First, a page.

My wife called last Christmas "the Christmas of dice" because we gave dice or a bag to everyone we played with. We went with dice from Etsy, since you can get hyper-specific stuff like the dice with pandas inside that I got for my daughter.
 

First off -- welcome to the boards.

I agree with those who said having only one character is best. Using the intro adventure in the box sets is certainly a way to go. With my son and his friends, we rolled characters, and began. with what were really small, three-room dungeons (initial challenge, development, climax and reward). Just that would usually fill 60-90 minutes, once the characters were made, and the kids felt they had done something BIG.

Here is one example: I think they were 8 and 9. There's some orcs on an island that are bothering a village. (a) get to the island, (b) get past their guard animals, (c) defeat the (one) big orc (the rumour had exaggerated the number, but he was harassing the village). -- The two kids borrowed a rowboat, but one of them was afraid to leave it unattended, in case the boatman they'd got it from got mad at them. The kid was afraid to get in trouble for losing the boat -- it was lovely. He needed permission to break rules, to do what he wanted, and the scenario gave it to him. But that was emotionally taxing for him. It doesn't need to be big monsters all the time.

It does mean that there's a payoff every session (good) and that you can scale up when needed, throwing in complications and traps. In that case, I made them think about whether the were going to kill the orc, or not, when they didn't have to. Then, when they took the captured orc back to the village, they were thanked and called heroes. That was their payoff. Again, the emotional connection was way more interesting for them than pyrotechnics.

Pyrotechnics came later.

Some other things:
  • handwritten character sheets. My son at 8 had written dexterity and constitution more times than he had his last name, I think. If they wanted there to be something specific in their backpack, they just had to write it on the sheet. That was parenting payoff, but was also a way for them to invest in their character choices.
  • let them leave space for character drawings (or have extra paper). It was a good way for some of his friends to represent what they saw their character doing. They'd erase hats when they lost them, etc. It was wonderful.
  • Kids like pets. Give them a pet, or a talking pet.
  • whenever a friend would play, I'd give the kid a set of polyhedrals. Everyone gets their own dice, and friends get to take theirs home with them (and bring them next time!).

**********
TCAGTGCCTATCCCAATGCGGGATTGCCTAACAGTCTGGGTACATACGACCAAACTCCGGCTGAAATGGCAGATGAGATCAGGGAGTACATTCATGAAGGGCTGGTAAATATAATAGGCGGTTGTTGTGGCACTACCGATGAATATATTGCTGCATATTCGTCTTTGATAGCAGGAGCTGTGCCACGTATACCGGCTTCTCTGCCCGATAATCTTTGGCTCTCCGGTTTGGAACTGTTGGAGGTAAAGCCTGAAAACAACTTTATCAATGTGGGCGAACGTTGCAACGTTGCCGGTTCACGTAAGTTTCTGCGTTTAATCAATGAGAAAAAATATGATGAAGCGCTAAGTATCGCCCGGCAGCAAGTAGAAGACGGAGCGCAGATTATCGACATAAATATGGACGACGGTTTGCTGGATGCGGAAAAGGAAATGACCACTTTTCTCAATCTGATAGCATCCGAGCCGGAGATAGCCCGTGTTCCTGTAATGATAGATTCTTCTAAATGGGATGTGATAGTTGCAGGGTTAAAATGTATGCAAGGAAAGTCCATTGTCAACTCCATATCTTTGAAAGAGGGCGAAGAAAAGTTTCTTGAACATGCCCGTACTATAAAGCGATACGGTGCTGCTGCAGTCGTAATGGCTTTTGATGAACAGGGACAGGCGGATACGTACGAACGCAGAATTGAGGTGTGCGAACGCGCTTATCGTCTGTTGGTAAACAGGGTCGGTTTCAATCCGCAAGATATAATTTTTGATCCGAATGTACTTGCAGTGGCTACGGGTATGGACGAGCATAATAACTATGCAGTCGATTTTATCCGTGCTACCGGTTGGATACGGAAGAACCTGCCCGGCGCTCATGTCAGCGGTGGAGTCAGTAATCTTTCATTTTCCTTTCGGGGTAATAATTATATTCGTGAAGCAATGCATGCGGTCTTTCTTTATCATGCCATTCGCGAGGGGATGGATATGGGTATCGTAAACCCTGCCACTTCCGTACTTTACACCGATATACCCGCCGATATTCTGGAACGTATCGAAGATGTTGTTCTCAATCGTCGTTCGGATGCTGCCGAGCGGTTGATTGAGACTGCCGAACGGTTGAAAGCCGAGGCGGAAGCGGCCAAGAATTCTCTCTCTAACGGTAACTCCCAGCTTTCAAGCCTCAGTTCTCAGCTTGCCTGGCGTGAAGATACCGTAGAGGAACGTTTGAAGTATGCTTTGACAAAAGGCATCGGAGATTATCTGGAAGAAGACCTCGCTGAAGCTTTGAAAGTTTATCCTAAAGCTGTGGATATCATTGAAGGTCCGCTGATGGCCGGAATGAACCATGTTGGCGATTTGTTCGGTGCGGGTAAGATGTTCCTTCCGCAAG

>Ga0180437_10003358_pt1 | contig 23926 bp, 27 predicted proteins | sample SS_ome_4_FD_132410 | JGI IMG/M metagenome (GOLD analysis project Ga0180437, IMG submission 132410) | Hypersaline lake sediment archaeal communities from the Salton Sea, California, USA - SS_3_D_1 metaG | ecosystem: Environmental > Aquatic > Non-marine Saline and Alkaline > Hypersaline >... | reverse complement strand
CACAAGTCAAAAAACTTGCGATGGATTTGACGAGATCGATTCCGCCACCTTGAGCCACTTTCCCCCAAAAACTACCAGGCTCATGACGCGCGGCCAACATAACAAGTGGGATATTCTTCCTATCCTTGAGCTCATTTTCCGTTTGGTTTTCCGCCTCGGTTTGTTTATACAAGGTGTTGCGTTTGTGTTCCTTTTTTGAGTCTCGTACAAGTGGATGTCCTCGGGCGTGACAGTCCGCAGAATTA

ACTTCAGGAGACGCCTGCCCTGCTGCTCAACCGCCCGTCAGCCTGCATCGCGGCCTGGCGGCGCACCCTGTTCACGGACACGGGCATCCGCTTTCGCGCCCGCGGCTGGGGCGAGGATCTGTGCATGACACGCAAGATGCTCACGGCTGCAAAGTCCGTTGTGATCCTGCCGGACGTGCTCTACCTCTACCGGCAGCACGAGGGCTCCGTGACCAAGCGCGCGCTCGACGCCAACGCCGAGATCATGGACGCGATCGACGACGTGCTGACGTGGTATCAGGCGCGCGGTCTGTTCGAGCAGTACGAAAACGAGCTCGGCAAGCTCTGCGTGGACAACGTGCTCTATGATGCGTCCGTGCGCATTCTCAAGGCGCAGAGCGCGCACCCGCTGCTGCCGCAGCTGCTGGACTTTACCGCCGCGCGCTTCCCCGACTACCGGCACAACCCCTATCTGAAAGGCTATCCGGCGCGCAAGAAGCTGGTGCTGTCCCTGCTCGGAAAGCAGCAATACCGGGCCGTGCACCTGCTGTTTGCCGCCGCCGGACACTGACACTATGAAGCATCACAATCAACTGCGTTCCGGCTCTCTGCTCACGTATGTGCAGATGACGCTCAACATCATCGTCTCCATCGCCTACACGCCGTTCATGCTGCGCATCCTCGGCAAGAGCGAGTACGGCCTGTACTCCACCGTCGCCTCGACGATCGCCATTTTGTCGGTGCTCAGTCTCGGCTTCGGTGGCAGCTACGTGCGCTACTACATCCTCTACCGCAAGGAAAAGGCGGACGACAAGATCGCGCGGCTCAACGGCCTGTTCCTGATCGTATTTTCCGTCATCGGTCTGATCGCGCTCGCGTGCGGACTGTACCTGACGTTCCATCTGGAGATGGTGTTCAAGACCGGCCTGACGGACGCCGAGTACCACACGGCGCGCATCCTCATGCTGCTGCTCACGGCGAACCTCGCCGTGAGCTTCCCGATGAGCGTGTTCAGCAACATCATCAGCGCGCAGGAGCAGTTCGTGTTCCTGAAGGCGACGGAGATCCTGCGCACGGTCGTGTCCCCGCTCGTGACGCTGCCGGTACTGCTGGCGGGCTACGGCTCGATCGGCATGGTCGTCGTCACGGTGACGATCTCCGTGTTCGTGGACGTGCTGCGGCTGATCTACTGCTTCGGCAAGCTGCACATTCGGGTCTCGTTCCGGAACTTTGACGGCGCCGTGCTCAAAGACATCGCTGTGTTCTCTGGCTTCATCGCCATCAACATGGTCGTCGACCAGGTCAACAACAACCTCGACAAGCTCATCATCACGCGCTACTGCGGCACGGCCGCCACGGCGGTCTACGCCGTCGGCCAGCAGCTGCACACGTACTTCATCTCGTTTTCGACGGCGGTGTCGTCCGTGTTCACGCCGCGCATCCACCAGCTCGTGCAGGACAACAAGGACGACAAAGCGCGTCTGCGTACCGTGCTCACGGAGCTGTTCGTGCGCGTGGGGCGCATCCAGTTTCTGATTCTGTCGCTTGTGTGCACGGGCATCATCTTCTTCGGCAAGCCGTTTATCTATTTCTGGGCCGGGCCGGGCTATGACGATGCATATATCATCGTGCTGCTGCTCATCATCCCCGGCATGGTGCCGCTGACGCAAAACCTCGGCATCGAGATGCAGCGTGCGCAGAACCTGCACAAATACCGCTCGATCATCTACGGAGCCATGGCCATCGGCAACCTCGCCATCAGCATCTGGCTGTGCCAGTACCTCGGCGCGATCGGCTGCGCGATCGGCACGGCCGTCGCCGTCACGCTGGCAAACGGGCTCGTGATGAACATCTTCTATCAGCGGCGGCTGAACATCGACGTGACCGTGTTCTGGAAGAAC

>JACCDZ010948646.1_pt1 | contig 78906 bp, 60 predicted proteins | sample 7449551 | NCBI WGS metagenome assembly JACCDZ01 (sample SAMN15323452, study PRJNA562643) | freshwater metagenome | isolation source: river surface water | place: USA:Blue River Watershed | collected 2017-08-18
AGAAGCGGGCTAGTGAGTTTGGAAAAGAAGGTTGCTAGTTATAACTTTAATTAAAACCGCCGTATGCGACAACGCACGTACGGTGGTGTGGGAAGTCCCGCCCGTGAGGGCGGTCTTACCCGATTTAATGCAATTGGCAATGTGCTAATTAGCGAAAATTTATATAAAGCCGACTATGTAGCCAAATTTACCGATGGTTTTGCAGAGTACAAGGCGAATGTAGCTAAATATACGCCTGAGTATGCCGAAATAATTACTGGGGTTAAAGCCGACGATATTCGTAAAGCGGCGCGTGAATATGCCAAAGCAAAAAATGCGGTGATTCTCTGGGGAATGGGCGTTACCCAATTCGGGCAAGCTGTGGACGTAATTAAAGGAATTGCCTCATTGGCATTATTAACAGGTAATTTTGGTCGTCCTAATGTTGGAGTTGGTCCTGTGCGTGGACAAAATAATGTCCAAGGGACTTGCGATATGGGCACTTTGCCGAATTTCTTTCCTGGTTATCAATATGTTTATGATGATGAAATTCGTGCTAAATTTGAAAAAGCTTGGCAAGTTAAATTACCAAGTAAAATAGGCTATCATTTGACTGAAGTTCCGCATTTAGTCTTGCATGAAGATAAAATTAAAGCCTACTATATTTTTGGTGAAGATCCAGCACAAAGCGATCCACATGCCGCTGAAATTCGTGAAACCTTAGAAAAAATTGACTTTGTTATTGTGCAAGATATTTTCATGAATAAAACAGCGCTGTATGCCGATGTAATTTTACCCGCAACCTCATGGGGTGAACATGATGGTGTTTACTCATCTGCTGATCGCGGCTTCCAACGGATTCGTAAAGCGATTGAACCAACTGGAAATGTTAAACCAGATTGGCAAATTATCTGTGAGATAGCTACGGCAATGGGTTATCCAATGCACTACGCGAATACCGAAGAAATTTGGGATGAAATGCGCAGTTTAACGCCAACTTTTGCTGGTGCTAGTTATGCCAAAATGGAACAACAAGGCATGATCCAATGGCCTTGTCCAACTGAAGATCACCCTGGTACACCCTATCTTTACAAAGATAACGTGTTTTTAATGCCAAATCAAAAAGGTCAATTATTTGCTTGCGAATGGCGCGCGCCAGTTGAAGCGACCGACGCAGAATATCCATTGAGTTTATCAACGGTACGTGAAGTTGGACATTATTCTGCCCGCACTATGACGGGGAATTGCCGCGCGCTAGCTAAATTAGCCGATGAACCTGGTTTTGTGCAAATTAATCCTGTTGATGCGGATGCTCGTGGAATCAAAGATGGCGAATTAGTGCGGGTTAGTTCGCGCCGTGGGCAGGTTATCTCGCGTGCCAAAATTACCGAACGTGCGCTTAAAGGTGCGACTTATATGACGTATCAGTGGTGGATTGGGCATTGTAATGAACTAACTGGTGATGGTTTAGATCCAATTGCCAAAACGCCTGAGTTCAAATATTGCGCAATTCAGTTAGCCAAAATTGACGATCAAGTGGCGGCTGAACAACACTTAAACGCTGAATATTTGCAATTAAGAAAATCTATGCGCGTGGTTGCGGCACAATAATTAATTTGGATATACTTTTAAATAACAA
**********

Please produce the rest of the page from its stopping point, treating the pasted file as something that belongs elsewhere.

We constantly have starter dice sets as well. :)
 

Lakesidefantasy

Adventurer
However, I have not yet found any kid-friendly adventures or campaigns suitable for an inexperienced party of two players. Do they exist?
Trail of the Apprentice.

I found this gem at Half-Price-Books; 284 pages of age-appropriate greatness. It's a whole adventure path for levels 1-5. Written specifically for family game nights. I wish I had kids!

Whats's more, it's a style of adventure that you, as an Advanced Dungeons and Dragons player, would recognize.
 




I strongly advice against the starter set and instead support the essentials kit.

The big advantage over the starter set is that it has a lot of short adventures, many of which are against monsters, not humanoids which I do prefer in a game for kids. Many of the adventures with humanoids can be resolved without killing them, which is also a big plus.


It also brings real character advancement rules and rules for NPC classes.

It has 5 charactet classes and a short players guide.

It also has magic item cards and NPC cards which helps kids a lot.

That said, DnD5e works very well with just 2 players even without an added npc. And also with any class combinations the like. The short rest mechanic to heal is very handy for that playstyle.

Edit: if your children are not that rules savant, you can let them just use sidekick classes themselves. They are good enough to be played as player characters. You can have them start at level 2, so that your kids have a slightly easier start (and are better than the npc).
 

TheSword

Legend
My advice would be the following.

- Don’t create DM PC’s use NPCs to prod and support them with what they need and adjust the difficulty accordingly.

- Take our character death. Have them fall asleep at 0 hp and then wake up later. Character death is not necessary to have fun. There can be other consequences for the the enemies beating the characters on time.